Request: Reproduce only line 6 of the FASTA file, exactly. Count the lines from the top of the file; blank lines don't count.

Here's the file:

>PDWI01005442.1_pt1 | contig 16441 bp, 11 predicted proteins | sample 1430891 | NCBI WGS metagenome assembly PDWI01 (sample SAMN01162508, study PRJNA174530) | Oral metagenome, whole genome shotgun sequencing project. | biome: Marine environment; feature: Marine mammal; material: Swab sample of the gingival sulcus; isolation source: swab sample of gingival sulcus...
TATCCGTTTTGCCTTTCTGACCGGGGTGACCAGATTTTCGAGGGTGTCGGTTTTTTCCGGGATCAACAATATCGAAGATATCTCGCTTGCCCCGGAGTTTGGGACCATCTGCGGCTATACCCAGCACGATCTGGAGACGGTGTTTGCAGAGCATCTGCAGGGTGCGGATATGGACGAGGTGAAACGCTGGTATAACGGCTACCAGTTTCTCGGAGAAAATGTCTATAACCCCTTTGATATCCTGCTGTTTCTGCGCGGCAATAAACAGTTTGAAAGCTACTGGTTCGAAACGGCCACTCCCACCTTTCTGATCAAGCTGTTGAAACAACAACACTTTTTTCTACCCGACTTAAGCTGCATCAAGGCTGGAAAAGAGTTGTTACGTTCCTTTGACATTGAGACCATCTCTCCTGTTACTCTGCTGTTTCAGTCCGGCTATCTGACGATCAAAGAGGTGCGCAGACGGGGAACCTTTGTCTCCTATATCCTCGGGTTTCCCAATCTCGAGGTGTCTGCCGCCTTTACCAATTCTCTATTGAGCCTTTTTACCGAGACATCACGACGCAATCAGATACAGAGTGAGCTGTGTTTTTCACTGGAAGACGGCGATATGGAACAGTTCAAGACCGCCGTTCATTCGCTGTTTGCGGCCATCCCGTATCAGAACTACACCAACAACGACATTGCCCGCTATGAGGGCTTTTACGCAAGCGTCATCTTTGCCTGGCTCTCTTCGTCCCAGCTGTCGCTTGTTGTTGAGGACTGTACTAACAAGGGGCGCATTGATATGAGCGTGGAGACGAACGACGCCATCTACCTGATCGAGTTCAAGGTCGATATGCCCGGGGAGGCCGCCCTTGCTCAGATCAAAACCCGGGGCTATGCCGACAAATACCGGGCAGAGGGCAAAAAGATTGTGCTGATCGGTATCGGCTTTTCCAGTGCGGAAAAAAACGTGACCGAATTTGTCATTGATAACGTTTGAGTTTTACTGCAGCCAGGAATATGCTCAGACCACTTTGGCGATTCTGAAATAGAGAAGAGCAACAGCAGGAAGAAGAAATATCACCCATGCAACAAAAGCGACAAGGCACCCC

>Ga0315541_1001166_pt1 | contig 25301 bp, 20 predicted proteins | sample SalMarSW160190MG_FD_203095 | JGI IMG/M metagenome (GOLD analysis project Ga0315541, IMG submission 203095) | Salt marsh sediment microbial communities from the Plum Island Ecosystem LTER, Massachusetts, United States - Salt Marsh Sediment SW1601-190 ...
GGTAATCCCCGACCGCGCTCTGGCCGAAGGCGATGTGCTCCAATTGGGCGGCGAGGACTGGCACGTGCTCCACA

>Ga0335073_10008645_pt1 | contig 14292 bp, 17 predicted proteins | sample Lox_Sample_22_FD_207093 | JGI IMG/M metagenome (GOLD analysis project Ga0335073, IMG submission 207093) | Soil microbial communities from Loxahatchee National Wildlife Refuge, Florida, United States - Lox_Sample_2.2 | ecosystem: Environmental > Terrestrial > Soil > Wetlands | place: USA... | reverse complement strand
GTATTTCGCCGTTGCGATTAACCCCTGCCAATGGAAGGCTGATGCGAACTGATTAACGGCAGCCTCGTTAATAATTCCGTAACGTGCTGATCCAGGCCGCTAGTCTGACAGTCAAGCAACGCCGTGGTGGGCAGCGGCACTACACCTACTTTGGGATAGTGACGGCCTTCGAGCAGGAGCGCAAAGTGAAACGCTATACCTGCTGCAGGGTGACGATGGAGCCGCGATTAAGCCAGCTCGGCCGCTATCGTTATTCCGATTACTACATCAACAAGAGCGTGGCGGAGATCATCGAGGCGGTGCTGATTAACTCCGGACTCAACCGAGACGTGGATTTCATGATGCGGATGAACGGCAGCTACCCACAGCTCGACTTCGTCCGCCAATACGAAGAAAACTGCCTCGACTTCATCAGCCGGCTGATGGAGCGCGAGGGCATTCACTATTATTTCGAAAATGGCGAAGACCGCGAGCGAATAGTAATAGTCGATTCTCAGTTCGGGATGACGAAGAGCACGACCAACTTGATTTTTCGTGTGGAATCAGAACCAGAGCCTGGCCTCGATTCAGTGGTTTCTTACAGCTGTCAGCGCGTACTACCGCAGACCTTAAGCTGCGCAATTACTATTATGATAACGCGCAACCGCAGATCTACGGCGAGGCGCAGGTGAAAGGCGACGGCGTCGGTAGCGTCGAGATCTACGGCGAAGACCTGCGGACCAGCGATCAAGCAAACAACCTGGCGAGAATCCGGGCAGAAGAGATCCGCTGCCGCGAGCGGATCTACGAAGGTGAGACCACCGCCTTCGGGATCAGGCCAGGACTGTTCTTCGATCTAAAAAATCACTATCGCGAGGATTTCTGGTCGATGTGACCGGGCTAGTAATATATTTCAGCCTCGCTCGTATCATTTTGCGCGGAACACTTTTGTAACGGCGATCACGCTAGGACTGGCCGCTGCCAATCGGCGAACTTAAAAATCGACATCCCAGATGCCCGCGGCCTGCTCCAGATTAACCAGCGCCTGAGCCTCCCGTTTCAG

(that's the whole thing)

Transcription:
GTATTTCGCCGTTGCGATTAACCCCTGCCAATGGAAGGCTGATGCGAACTGATTAACGGCAGCCTCGTTAATAATTCCGTAACGTGCTGATCCAGGCCGCTAGTCTGACAGTCAAGCAACGCCGTGGTGGGCAGCGGCACTACACCTACTTTGGGATAGTGACGGCCTTCGAGCAGGAGCGCAAAGTGAAACGCTATACCTGCTGCAGGGTGACGATGGAGCCGCGATTAAGCCAGCTCGGCCGCTATCGTTATTCCGATTACTACATCAACAAGAGCGTGGCGGAGATCATCGAGGCGGTGCTGATTAACTCCGGACTCAACCGAGACGTGGATTTCATGATGCGGATGAACGGCAGCTACCCACAGCTCGACTTCGTCCGCCAATACGAAGAAAACTGCCTCGACTTCATCAGCCGGCTGATGGAGCGCGAGGGCATTCACTATTATTTCGAAAATGGCGAAGACCGCGAGCGAATAGTAATAGTCGATTCTCAGTTCGGGATGACGAAGAGCACGACCAACTTGATTTTTCGTGTGGAATCAGAACCAGAGCCTGGCCTCGATTCAGTGGTTTCTTACAGCTGTCAGCGCGTACTACCGCAGACCTTAAGCTGCGCAATTACTATTATGATAACGCGCAACCGCAGATCTACGGCGAGGCGCAGGTGAAAGGCGACGGCGTCGGTAGCGTCGAGATCTACGGCGAAGACCTGCGGACCAGCGATCAAGCAAACAACCTGGCGAGAATCCGGGCAGAAGAGATCCGCTGCCGCGAGCGGATCTACGAAGGTGAGACCACCGCCTTCGGGATCAGGCCAGGACTGTTCTTCGATCTAAAAAATCACTATCGCGAGGATTTCTGGTCGATGTGACCGGGCTAGTAATATATTTCAGCCTCGCTCGTATCATTTTGCGCGGAACACTTTTGTAACGGCGATCACGCTAGGACTGGCCGCTGCCAATCGGCGAACTTAAAAATCGACATCCCAGATGCCCGCGGCCTGCTCCAGATTAACCAGCGCCTGAGCCTCCCGTTTCAG